While opposing sides have done battle through a stream of policy debates and crude, pseudo-scientific inquiries, New Urbanists have operated on a more pragmatic level to find the means to actually build neighborhoods with the qualities they espouse: walkable, tree-lined streets with a mix of housing types, public gathering places, and mixed-use town centers and main streets. This has provided researchers who are capable of conducting primary research with dozens of built New Urbanist projects in cities and suburbs, and several hundred more under construction, that can be evaluated in terms of their performance within their limited spheres of influence (i.e., islands of New Urbanist neighborhoods within a regional pattern of sprawl cannot be expected to impact regional commuting patterns, air quality, and other macro-indicators). Ironically, as the number of New Urbanist projects on the ground has grown critics have increasingly characterized NU as anti-market.
The charges that NU is anti-market focus on at least three contradictory arguments. The first is that NU is being forced on an unwitting public through regulation. Second, this implies that there really is not a market for NU or, if there is, it is infinitesimal compared with the market for sprawl. If the market for NU is very small, then planning regulations should support what the market wants (sprawl) and not try to impose what planners think is good for us (NU). The third argument is that NU is too expensive as evidenced in the premiums charged for homes in TNDs and the dramatic appreciation of land and home prices in places such as Kentlands, Celebration, and Seaside. This argument suggests that even if some people do want NU, only the rich will be able to afford it. The first two arguments are akin to painting NU as a Communist plot, while the last apparently reveals a rampant market acceptance of NU. How can both sets of charges be true?
Is New Urbanism a Communist Plot to Overthrow the American Dream?
Contrary to the recent critique of New Urbanism that claims NU is being forced on an unwitting public through land-use regulation, NU’s beginnings can be found in the lone acts of isolated developers. In fact, the vast majority of New Urbanist projects have been created entirely through the private sector’s acting in complete opposition to local land-use regulations, traffic engineering, and a web of codes, standards, and practices that have created a mass production system for sprawl on a national scale.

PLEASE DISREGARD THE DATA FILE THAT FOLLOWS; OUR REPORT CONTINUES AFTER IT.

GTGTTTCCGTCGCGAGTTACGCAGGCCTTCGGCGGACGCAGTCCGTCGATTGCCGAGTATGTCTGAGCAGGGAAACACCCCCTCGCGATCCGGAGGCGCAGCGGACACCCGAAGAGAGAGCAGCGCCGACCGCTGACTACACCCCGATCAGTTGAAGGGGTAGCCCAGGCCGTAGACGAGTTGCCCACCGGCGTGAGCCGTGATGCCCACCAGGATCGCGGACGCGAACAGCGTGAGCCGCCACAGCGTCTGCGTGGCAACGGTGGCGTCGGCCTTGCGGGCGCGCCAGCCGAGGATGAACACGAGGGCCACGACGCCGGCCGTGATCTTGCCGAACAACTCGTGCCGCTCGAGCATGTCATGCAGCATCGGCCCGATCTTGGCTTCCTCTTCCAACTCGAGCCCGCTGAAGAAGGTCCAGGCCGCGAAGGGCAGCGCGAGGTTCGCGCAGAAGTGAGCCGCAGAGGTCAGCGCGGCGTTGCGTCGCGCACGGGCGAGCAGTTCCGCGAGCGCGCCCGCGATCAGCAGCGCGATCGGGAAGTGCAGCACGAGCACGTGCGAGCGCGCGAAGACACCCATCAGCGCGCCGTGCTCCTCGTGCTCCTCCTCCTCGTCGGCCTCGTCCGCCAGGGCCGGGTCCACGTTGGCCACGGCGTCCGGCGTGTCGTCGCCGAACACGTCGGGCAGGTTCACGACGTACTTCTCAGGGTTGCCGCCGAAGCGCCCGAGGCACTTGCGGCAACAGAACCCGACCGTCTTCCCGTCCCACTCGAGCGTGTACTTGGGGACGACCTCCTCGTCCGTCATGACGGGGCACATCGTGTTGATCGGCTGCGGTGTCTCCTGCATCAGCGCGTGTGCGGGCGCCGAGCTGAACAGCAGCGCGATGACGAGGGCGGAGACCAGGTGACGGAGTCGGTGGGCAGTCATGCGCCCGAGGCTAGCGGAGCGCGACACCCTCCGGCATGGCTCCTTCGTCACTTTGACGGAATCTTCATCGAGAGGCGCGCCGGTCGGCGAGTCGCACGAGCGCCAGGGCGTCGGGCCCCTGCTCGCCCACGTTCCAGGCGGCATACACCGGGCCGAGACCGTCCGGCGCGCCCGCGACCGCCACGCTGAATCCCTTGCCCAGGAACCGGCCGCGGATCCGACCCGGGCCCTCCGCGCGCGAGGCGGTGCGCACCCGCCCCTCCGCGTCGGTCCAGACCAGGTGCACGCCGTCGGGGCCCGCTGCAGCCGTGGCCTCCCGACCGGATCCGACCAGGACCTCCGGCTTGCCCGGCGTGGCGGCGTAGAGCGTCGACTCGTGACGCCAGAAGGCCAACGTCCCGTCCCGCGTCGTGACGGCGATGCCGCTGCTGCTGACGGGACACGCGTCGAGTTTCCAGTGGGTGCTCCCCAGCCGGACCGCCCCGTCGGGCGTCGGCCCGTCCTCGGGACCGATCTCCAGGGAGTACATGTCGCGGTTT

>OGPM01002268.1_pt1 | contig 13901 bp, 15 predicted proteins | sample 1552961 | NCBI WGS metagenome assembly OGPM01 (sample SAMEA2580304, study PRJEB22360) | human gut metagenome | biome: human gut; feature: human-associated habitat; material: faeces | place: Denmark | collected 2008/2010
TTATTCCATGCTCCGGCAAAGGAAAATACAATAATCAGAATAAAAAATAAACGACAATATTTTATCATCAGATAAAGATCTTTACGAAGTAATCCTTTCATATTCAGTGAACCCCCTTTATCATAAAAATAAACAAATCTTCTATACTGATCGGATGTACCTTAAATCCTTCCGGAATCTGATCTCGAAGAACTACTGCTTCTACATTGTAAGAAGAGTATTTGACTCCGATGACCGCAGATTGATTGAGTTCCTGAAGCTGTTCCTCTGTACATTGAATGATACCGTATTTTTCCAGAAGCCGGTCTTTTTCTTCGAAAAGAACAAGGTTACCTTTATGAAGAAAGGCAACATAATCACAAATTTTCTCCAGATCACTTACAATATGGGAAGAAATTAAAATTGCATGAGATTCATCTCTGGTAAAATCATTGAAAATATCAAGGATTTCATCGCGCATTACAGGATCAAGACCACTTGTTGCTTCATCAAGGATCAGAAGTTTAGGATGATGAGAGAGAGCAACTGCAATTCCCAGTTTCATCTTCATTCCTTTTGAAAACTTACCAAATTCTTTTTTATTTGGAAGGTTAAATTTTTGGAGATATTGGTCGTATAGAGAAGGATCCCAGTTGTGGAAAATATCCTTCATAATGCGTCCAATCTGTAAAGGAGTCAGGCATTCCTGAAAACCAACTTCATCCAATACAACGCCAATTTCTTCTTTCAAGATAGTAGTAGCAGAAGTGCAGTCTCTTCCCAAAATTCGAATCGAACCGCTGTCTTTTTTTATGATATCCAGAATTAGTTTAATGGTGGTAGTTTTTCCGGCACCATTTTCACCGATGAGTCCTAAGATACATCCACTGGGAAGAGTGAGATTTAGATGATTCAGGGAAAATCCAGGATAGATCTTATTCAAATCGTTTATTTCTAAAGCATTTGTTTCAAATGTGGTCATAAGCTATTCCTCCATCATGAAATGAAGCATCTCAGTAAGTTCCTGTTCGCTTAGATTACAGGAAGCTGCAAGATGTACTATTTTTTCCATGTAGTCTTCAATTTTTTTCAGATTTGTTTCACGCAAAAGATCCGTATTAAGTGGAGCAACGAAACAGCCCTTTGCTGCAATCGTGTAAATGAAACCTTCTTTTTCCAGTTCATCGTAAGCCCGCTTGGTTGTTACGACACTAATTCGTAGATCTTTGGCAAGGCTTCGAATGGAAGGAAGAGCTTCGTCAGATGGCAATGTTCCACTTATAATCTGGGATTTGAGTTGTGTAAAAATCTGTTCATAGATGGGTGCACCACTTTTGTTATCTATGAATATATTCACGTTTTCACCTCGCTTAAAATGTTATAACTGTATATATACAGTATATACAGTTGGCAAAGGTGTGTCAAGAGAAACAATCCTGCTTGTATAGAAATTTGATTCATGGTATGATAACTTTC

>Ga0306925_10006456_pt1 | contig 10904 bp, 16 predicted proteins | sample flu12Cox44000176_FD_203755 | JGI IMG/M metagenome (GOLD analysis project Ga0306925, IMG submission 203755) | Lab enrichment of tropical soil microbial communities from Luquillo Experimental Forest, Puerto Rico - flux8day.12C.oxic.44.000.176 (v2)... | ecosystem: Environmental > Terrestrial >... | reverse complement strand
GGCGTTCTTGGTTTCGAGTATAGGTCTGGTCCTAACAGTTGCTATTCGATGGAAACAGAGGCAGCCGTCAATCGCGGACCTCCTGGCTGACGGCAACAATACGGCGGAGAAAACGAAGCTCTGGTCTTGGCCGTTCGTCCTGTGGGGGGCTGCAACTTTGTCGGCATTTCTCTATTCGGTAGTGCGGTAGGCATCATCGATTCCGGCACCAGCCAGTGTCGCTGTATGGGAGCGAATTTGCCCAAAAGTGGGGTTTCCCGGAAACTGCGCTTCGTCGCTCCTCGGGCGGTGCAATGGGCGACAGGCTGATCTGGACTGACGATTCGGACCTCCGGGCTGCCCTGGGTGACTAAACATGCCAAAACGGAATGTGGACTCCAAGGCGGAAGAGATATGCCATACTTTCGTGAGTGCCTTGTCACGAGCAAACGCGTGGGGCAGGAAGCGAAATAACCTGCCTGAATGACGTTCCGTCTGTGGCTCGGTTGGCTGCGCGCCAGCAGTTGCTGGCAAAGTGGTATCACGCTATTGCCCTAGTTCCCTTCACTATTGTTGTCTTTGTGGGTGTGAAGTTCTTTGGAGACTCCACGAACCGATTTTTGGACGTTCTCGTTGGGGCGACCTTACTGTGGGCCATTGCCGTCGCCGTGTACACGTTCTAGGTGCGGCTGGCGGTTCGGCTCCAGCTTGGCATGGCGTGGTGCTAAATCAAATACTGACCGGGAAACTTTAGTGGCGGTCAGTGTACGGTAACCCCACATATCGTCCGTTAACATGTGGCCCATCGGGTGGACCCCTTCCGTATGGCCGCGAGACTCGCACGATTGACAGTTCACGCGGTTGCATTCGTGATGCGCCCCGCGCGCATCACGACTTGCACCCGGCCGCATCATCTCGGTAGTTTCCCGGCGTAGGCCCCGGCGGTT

The regulatory support for sprawl and barriers for NU have been proven empirically. In a study of 168 cities and counties Pendall’s study of land-use regulation found clear links between land-use controls to sprawl, and Talen and Knapp found that: “Mixed-use zoning was limited, smart-growth tools were almost nonexistent, and prescriptive requirements for lot sizes, setbacks, road widths, and parking decidedly favored low-density sprawl and urban fragmentation.”10 If there is a plot running through the length and breadth of land-use regulation in the United States, it most assuredly does not favor NU.
Does Anyone Want New Urbanism?
Audirac, Gordon and Richardson, and other critics maintain that low density, segregated use, dispersed development (“sprawl”) represents the development pattern of choice by an overwhelming number of Americans. In the words of Gordon and Richardson, “That suburbanization itself should be an object of attack is amazing, given the expressed preferences of the majority of Americans for suburban lifestyles and the supposed sanctity of consumer sovereignty.”11
Likewise, Audirac argues that “preference for low density living has been well-documented in the planning and sociological literature.”12 The literature cited includes such earth-shaking findings as the preference for single-family home ownership, privacy, the “appeal of a rural ambience,” all of which Audirac implies are inconsistent with NU. Yet Audirac’s own surveys seem to contradict her arguments, including such findings as “the least-preferred locations were the suburbs of major cities … and the suburbs and downtowns of small cities,” and; “the downtowns of major cities … and rural and semi-rural areas (were) the most preferred locations.”13